Whilst our old females did not meet the criterion for sarcopenia (i.e. appendicular skeletal muscle mass ÷ height (m2) = mean ± SD 9.6 ± 1.5 kg/m2 in this group vs. ≤5.67 kg/m2 criterion; Newman et al. 2003), they displayed typical ageing-related characteristics of significantly lower isometric MVC torque (−25 %, p < 0.001), agonist activation (92.1 vs. 84.5 %, p < 0.05) and leg lean mass (7.03 vs. 5.92 kg, p < 0.001). Ageing-associated α-motor neuron degeneration and denervation (Brown 1972), higher levels of IL-6 and TNF-α (Visser et al. 2002) may explain some of these effects. Assuming the loss of joint torque is linear, PF MVC torque appeared to be exacerbated in obese individuals who would lose 9.6 % of maximal torque compared to 5.4, 5.7 and 5.7 % in underweight, normal weight and overweight individuals every 10 years (data calculated assuming a linear regression, Fig. 1).

The effect of adiposity per se on muscle strength suggested a positive association with absolute PF MVC in both young and old groups (Table 2). Yet, when factoring total adiposity in a multiple linear regression, lean muscle mass was the only significant predictor of PF MVC torque. Since adiposity is not a contractile tissue, the apparent positive association with muscle strength can only be due to high adiposity being associated with greater muscle mass in our population.

Previous research on obesity in ageing and muscle performance mainly selected the loaded knee extensors as an indicator of lower limb contractile capacity. The work presented in this paper is novel in that (a) it utilised the plantar flexors, a muscle group which has a key functional relevance to older persons due to its documented contribution in the maintenance of postural balance (Onambele et al. 2006a), so much so that approximately 80 % of the variance in postural balance can be attributed to the functional characteristics of this muscle group, and (b) obesity also has been documented as having a detrimental impact on postural balance (Maffiuletti et al. 2005).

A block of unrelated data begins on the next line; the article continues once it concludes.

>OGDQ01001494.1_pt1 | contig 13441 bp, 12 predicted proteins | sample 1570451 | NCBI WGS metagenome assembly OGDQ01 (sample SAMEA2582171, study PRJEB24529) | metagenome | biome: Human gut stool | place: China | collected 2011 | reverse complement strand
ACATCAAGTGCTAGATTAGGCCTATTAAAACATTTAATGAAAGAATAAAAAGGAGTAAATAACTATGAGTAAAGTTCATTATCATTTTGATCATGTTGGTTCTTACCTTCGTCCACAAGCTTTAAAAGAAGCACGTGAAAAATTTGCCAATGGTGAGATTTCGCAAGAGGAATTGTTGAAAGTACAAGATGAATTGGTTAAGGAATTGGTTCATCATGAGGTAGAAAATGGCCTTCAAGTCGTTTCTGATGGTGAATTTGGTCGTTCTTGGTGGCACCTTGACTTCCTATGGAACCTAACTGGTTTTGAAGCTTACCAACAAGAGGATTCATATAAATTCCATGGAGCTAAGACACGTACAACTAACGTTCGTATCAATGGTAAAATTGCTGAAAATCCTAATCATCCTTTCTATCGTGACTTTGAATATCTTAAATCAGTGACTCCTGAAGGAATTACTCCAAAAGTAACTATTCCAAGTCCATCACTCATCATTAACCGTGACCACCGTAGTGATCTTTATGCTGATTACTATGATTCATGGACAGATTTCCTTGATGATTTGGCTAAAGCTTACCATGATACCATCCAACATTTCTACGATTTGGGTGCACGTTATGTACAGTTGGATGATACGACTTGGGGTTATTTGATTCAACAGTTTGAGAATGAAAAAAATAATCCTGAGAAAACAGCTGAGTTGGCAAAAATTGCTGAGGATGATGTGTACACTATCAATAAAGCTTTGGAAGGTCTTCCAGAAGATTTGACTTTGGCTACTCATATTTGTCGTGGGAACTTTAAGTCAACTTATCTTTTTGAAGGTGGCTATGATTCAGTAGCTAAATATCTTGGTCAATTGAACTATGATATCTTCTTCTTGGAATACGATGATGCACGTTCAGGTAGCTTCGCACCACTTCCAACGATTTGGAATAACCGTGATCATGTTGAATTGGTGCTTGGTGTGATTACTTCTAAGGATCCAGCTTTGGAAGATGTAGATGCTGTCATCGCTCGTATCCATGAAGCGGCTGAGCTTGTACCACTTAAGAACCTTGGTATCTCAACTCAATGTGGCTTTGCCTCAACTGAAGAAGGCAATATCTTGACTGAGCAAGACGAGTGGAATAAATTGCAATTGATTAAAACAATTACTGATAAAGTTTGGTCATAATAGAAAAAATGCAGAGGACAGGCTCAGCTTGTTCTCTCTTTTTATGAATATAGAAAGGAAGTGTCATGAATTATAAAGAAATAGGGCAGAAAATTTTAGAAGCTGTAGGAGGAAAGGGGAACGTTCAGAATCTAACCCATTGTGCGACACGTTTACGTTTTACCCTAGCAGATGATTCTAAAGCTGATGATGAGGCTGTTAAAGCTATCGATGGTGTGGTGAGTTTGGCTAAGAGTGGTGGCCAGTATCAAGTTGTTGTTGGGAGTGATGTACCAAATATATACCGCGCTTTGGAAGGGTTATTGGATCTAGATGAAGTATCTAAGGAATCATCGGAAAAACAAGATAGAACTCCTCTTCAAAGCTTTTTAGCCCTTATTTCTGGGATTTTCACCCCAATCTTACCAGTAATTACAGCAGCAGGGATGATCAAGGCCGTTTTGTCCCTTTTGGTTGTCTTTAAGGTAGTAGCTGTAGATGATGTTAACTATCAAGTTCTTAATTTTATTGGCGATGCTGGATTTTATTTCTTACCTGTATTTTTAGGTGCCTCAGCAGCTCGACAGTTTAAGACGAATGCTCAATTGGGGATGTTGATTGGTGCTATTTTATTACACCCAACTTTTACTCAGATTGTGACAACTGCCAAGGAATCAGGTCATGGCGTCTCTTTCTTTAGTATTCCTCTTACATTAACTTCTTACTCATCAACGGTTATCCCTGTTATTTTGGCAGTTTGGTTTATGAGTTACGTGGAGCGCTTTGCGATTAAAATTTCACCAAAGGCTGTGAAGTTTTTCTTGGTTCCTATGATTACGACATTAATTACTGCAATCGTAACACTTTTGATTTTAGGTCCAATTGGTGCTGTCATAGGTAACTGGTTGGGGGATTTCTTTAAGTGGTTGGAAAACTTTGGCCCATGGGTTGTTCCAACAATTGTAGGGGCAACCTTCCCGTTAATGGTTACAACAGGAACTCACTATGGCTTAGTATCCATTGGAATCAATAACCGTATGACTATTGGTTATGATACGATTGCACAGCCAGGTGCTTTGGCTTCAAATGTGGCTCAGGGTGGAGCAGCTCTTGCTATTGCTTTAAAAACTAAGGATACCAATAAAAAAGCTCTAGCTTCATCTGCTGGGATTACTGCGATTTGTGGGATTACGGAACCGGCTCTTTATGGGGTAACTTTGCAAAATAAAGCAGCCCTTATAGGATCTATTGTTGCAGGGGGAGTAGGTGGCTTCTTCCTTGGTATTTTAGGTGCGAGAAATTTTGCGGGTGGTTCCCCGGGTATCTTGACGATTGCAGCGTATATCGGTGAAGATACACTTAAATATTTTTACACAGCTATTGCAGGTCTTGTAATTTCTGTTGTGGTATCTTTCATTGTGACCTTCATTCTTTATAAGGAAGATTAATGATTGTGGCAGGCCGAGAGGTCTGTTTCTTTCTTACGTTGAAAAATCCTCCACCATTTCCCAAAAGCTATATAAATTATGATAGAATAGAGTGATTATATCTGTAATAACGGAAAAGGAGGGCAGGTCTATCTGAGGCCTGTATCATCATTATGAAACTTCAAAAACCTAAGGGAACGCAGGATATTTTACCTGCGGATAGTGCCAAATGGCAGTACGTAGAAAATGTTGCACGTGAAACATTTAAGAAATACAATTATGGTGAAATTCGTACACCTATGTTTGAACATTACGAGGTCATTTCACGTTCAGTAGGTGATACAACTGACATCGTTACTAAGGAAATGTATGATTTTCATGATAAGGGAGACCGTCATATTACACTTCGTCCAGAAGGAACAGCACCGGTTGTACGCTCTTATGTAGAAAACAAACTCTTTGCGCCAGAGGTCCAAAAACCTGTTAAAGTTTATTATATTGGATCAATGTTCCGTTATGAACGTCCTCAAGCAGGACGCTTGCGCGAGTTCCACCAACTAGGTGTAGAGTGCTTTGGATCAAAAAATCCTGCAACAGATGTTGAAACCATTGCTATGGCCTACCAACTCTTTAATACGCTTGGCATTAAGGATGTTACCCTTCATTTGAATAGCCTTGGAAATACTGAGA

Co-contraction

To our knowledge, this is the first study to describe antagonist muscle co-contraction in an obese population. Our study reports, at face value, a protective effect of obesity during ageing since old obese individuals had significantly lower co-contraction than their younger counterparts (16.1 vs. 13.8 %, p < 0.042), thereby potentially contributing to higher agonistic forces and hence better control of joint motion. This was an unexpected finding as ageing is associated with increased co-contraction in the hamstrings (Macaluso et al. 2002) and the triceps surae (Onambele et al. 2006a). However, since joint stabilisation through co-contraction is a strategy used when muscle weakness is present (Hortobagyi and DeVita 2000), the old obese are in fact doubly disadvantaged through being both weaker and less able to co-contract their antagonist muscles compared to age-matched normal weight counterparts, potentially leading to increased risk of joint pathologies (Felson 1995).

Voluntary muscle activation